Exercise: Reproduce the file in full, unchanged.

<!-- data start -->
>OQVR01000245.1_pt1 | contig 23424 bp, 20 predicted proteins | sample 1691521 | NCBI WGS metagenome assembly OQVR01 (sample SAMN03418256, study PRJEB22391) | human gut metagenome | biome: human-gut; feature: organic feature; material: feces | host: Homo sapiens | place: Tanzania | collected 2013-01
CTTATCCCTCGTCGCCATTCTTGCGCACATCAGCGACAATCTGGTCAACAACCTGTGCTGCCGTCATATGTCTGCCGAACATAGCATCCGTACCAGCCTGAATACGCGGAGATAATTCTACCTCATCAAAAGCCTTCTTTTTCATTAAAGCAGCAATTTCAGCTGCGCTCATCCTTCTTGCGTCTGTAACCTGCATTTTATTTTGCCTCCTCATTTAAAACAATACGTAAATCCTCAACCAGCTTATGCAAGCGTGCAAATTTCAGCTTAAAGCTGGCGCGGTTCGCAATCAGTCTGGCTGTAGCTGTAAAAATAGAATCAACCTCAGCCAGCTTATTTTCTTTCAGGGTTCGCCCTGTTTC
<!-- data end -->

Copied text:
>OQVR01000245.1_pt1 | contig 23424 bp, 20 predicted proteins | sample 1691521 | NCBI WGS metagenome assembly OQVR01 (sample SAMN03418256, study PRJEB22391) | human gut metagenome | biome: human-gut; feature: organic feature; material: feces | host: Homo sapiens | place: Tanzania | collected 2013-01
CTTATCCCTCGTCGCCATTCTTGCGCACATCAGCGACAATCTGGTCAACAACCTGTGCTGCCGTCATATGTCTGCCGAACATAGCATCCGTACCAGCCTGAATACGCGGAGATAATTCTACCTCATCAAAAGCCTTCTTTTTCATTAAAGCAGCAATTTCAGCTGCGCTCATCCTTCTTGCGTCTGTAACCTGCATTTTATTTTGCCTCCTCATTTAAAACAATACGTAAATCCTCAACCAGCTTATGCAAGCGTGCAAATTTCAGCTTAAAGCTGGCGCGGTTCGCAATCAGTCTGGCTGTAGCTGTAAAAATAGAATCAACCTCAGCCAGCTTATTTTCTTTCAGGGTTCGCCCTGTTTC